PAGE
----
Collision Vision Podcast: Talking School Programs with Jeff Wilson

Wilson has been crucial to the development of Kingwood Park High School's collision repair program since its establishment in 2007.


We’ve talked about recruiting and retention a ton here on The Collision Vision. We’ve also talked training and career mapping. But we’ve never gone to the source, to the very beginning of the supply chain of collision repair talent -- straight to the schools themselves.

This week's guest is Jeff Wilson, collision instructor and department chair at Kingwood Park High School, where he is currently teaching 88 students in his collision repair program. Wilson and host Cole Strandberg will talk about the foundational stage of the future of the collision industry, recruiting the next generation of technicians, retaining this young talent, and much more.

Episode Overview

Wilson's story is a unique blend of a family legacy in automotive services, a fervent dedication to education, and an intriguing Texas rodeo background. He has played a pivotal role in the development of Kingwood Park High School's collision repair program since its establishment in 2007.

The program stands as a shining example of the impact of experiential learning and active industry involvement. With enrollment numbers reaching 88 students across various courses -- including automotive basics, collision repair, refinishing and a practicum offering real-world experience -- the program serves as a magnet for aspiring talent.

What is it that draws students to the field of collision repair? Wilson points to early exposure to the craft and the captivating aspects of custom painting and body work. By engaging students as early as the eighth grade and fostering robust connections with local businesses, Wilson's program effectively highlights the myriad of career opportunities within the collision repair sector.

During their conversation, Wilson emphasized the significance of local career fairs, networking events and the strategic use of social media in drawing in potential students. The goal is to present collision repair as an attractive and viable career option, one that offers a variety of roles beyond just manual labor.

Yet, the hurdle of attraction is only the beginning; retention of talent is just as critical. Wilson noted that about 28% to 30% of his students pursue careers in the collision repair industry. To bolster these figures, he advocates for greater industry participation in career fairs and the establishment of educational partnerships.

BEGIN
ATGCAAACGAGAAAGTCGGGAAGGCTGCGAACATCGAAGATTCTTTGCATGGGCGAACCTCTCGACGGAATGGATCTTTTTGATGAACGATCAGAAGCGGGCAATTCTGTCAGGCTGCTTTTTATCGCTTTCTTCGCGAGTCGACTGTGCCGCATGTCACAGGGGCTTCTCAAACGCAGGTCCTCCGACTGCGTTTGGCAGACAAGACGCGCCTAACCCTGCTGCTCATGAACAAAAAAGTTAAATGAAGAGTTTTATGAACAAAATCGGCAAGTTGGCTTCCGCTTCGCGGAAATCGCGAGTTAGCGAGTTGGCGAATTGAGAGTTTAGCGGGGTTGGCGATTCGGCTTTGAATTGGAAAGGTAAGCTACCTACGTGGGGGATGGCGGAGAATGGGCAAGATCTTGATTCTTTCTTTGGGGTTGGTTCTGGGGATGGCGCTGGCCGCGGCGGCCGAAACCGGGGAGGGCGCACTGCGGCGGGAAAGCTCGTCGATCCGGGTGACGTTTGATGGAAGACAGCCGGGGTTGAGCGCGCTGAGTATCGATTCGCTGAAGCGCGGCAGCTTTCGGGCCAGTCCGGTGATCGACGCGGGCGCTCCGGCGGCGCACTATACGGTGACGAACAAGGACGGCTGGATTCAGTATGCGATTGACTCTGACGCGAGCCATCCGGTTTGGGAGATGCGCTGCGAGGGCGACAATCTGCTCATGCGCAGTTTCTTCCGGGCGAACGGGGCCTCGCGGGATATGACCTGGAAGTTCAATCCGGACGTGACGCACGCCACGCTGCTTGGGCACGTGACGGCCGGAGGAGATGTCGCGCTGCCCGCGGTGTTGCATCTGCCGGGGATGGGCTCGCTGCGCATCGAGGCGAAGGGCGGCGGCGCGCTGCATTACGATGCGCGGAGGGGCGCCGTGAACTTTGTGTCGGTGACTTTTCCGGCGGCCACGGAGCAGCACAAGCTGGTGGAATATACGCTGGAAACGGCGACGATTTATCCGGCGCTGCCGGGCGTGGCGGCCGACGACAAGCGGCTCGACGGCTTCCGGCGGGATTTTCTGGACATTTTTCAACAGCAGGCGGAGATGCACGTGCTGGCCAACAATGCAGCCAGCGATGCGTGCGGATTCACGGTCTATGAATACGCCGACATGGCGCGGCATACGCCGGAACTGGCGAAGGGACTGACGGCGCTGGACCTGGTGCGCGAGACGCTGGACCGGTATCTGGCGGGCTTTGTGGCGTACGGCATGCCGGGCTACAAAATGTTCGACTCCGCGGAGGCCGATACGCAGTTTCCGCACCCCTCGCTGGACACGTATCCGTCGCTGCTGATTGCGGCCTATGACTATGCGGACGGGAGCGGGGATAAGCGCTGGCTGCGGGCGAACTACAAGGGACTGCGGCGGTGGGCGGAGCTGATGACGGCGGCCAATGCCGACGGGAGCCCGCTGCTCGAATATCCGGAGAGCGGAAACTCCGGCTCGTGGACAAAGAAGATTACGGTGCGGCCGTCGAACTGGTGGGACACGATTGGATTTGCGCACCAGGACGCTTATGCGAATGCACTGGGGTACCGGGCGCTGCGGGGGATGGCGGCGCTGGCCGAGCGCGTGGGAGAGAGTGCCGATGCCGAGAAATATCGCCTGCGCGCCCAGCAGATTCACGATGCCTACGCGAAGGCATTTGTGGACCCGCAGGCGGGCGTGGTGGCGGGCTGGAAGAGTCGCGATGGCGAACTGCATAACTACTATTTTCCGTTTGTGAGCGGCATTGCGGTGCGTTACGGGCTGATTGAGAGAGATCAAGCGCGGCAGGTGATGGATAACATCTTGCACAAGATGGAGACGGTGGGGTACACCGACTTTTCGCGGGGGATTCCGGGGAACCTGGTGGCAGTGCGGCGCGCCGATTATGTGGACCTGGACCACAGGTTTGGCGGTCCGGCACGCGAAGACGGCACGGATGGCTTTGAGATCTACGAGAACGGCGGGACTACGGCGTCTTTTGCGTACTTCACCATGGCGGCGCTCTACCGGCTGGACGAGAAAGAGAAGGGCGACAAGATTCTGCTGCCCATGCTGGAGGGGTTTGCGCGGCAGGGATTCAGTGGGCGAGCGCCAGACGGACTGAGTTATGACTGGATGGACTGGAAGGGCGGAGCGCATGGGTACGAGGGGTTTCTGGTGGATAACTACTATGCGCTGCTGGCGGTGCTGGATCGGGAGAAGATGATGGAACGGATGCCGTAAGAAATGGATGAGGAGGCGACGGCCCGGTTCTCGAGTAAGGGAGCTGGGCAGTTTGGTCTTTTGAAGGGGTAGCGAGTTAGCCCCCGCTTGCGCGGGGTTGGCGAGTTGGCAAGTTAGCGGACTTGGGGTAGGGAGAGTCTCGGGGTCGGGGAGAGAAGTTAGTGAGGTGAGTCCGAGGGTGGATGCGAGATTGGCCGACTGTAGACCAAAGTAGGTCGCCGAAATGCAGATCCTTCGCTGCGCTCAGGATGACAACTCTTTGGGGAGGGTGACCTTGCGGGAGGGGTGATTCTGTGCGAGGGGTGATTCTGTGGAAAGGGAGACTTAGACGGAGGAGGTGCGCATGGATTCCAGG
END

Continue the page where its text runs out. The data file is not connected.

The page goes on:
Students graduating from Wilson's program are well-prepared, with certifications in non-structural and refinishing from I-CAR, as well as HVAC and EPA training. This equips them to enter the workforce as proficient entry-level technicians, capable of meeting the demands of contemporary body shops.

The collision repair industry is grappling with a shortage of technicians, a challenge Wilson believes can be mitigated by aligning the high-tech nature of modern vehicles with the innate technical skills of the youth. By showcasing the practical application of their abilities, the industry can attract more young people to consider a career in collision repair.

Key Takeaways

Join local automotive advisory boards: It's crucial for businesses to actively contribute to the shaping of educational programs by offering their insights and expertise.

Reach out to instructors: Fostering communication between industry professionals and educators is essential for ensuring curricula meet the evolving needs of the industry.

Recognize the value of education: It's important to acknowledge that students from programs like Wilson's are well-prepared, with certifications and hands-on experience, making them valuable additions to any body shop.

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